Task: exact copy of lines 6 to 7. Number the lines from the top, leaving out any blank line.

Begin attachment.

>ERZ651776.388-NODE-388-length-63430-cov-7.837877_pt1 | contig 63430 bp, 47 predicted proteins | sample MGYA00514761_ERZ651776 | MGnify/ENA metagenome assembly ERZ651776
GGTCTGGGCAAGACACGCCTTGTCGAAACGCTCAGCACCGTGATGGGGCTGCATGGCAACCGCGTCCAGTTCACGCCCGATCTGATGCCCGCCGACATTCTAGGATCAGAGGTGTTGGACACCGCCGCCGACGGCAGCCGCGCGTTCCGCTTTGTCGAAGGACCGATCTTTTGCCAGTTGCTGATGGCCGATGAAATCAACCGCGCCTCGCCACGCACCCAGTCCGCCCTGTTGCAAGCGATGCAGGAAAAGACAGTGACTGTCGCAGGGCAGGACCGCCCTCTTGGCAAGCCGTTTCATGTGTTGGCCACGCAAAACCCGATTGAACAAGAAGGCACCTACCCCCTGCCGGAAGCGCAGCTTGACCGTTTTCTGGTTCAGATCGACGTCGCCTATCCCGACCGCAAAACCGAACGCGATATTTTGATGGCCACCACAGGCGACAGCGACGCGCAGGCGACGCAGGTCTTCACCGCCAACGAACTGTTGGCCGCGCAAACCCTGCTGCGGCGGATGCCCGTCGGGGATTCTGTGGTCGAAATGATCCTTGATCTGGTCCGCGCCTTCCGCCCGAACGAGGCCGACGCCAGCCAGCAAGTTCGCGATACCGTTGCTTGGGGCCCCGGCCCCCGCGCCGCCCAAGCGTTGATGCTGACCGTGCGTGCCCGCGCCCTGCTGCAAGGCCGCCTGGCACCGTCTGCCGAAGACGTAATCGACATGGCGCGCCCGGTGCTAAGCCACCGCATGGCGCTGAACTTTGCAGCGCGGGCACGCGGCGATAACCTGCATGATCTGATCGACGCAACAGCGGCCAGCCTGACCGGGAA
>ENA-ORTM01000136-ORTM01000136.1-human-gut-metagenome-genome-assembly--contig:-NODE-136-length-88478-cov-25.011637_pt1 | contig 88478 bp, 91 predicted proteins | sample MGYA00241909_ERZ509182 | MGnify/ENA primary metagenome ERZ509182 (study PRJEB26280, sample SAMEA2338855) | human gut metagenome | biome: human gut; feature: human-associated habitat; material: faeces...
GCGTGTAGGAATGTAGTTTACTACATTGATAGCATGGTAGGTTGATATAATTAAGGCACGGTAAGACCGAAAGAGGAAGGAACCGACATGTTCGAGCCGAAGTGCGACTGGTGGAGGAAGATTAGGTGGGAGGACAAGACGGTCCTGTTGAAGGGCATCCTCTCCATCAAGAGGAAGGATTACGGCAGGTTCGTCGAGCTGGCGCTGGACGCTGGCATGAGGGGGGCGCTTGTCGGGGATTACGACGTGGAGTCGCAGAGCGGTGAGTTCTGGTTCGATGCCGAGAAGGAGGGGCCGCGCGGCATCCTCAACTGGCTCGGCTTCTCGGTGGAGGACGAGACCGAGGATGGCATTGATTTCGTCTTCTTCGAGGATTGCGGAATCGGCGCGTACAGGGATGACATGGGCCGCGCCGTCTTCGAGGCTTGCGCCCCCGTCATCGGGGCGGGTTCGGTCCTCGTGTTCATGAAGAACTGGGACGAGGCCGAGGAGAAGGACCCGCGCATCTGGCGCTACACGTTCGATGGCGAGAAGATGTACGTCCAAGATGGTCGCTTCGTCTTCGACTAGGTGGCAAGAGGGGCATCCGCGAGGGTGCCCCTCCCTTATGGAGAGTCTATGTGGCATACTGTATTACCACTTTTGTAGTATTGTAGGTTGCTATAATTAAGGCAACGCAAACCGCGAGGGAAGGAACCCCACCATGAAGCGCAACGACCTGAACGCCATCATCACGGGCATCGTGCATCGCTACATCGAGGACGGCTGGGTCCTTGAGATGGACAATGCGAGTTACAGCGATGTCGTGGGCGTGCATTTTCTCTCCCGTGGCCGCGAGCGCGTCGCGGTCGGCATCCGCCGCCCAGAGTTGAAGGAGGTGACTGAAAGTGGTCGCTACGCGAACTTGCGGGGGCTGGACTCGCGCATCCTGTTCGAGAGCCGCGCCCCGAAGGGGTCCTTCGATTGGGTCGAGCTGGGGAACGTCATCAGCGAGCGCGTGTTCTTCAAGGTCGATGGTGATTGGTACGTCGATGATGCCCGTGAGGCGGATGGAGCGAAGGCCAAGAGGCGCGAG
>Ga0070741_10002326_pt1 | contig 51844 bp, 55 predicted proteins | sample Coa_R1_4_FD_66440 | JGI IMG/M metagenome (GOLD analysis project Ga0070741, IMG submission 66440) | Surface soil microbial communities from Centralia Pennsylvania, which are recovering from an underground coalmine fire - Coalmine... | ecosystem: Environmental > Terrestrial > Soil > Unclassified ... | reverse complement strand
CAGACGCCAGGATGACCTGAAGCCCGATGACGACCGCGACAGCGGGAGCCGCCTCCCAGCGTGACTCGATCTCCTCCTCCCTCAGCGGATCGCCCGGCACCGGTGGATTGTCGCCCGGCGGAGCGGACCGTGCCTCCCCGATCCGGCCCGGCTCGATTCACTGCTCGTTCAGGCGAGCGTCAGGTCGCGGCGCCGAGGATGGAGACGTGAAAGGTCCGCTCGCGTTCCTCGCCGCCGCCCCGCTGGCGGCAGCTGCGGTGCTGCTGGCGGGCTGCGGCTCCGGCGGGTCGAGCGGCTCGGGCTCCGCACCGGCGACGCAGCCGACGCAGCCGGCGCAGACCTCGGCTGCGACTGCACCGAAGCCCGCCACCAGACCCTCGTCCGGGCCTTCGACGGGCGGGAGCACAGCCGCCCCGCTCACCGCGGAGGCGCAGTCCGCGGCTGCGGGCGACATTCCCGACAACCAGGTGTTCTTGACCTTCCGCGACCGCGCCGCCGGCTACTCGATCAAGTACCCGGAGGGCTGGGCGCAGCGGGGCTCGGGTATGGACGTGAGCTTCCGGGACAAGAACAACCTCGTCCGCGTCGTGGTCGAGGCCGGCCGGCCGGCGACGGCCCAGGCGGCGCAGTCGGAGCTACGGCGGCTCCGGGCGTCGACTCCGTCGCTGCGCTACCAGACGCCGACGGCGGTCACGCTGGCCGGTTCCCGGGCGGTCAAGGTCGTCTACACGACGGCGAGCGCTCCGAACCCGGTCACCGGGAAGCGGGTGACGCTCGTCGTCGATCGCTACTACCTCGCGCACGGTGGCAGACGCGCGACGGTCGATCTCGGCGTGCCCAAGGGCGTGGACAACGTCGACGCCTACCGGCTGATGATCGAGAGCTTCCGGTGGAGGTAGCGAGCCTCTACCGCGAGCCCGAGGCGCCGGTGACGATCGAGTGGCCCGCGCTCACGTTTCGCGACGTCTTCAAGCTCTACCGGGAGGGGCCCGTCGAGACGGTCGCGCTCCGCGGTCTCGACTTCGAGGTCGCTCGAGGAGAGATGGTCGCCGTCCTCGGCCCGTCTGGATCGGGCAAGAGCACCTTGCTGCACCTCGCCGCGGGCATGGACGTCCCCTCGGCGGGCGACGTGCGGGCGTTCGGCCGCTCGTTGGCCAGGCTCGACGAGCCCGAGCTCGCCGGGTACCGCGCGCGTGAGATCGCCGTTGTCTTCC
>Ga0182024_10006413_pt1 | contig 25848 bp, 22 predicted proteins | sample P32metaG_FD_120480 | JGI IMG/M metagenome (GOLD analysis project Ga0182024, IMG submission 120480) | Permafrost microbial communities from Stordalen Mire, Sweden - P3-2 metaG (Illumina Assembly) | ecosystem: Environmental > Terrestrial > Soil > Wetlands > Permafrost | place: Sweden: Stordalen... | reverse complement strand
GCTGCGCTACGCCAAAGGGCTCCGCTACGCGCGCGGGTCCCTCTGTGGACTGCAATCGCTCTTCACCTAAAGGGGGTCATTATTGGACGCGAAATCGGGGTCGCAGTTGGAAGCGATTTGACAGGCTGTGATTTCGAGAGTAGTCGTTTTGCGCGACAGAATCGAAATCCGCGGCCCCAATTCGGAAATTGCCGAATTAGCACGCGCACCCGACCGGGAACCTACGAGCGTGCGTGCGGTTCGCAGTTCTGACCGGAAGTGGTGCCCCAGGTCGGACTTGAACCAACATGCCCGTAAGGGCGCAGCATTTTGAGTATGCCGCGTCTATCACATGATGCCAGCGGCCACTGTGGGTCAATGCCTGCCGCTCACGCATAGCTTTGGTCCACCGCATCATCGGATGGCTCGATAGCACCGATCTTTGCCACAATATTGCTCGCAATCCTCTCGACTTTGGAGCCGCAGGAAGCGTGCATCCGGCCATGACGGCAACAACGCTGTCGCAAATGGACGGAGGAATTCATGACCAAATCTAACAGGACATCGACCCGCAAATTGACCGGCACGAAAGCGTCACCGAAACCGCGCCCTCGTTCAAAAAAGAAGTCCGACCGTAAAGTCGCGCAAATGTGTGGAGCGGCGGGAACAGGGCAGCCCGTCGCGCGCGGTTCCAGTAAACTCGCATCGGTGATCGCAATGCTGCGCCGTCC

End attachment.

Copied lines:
CAGACGCCAGGATGACCTGAAGCCCGATGACGACCGCGACAGCGGGAGCCGCCTCCCAGCGTGACTCGATCTCCTCCTCCCTCAGCGGATCGCCCGGCACCGGTGGATTGTCGCCCGGCGGAGCGGACCGTGCCTCCCCGATCCGGCCCGGCTCGATTCACTGCTCGTTCAGGCGAGCGTCAGGTCGCGGCGCCGAGGATGGAGACGTGAAAGGTCCGCTCGCGTTCCTCGCCGCCGCCCCGCTGGCGGCAGCTGCGGTGCTGCTGGCGGGCTGCGGCTCCGGCGGGTCGAGCGGCTCGGGCTCCGCACCGGCGACGCAGCCGACGCAGCCGGCGCAGACCTCGGCTGCGACTGCACCGAAGCCCGCCACCAGACCCTCGTCCGGGCCTTCGACGGGCGGGAGCACAGCCGCCCCGCTCACCGCGGAGGCGCAGTCCGCGGCTGCGGGCGACATTCCCGACAACCAGGTGTTCTTGACCTTCCGCGACCGCGCCGCCGGCTACTCGATCAAGTACCCGGAGGGCTGGGCGCAGCGGGGCTCGGGTATGGACGTGAGCTTCCGGGACAAGAACAACCTCGTCCGCGTCGTGGTCGAGGCCGGCCGGCCGGCGACGGCCCAGGCGGCGCAGTCGGAGCTACGGCGGCTCCGGGCGTCGACTCCGTCGCTGCGCTACCAGACGCCGACGGCGGTCACGCTGGCCGGTTCCCGGGCGGTCAAGGTCGTCTACACGACGGCGAGCGCTCCGAACCCGGTCACCGGGAAGCGGGTGACGCTCGTCGTCGATCGCTACTACCTCGCGCACGGTGGCAGACGCGCGACGGTCGATCTCGGCGTGCCCAAGGGCGTGGACAACGTCGACGCCTACCGGCTGATGATCGAGAGCTTCCGGTGGAGGTAGCGAGCCTCTACCGCGAGCCCGAGGCGCCGGTGACGATCGAGTGGCCCGCGCTCACGTTTCGCGACGTCTTCAAGCTCTACCGGGAGGGGCCCGTCGAGACGGTCGCGCTCCGCGGTCTCGACTTCGAGGTCGCTCGAGGAGAGATGGTCGCCGTCCTCGGCCCGTCTGGATCGGGCAAGAGCACCTTGCTGCACCTCGCCGCGGGCATGGACGTCCCCTCGGCGGGCGACGTGCGGGCGTTCGGCCGCTCGTTGGCCAGGCTCGACGAGCCCGAGCTCGCCGGGTACCGCGCGCGTGAGATCGCCGTTGTCTTCC
>Ga0182024_10006413_pt1 | contig 25848 bp, 22 predicted proteins | sample P32metaG_FD_120480 | JGI IMG/M metagenome (GOLD analysis project Ga0182024, IMG submission 120480) | Permafrost microbial communities from Stordalen Mire, Sweden - P3-2 metaG (Illumina Assembly) | ecosystem: Environmental > Terrestrial > Soil > Wetlands > Permafrost | place: Sweden: Stordalen... | reverse complement strand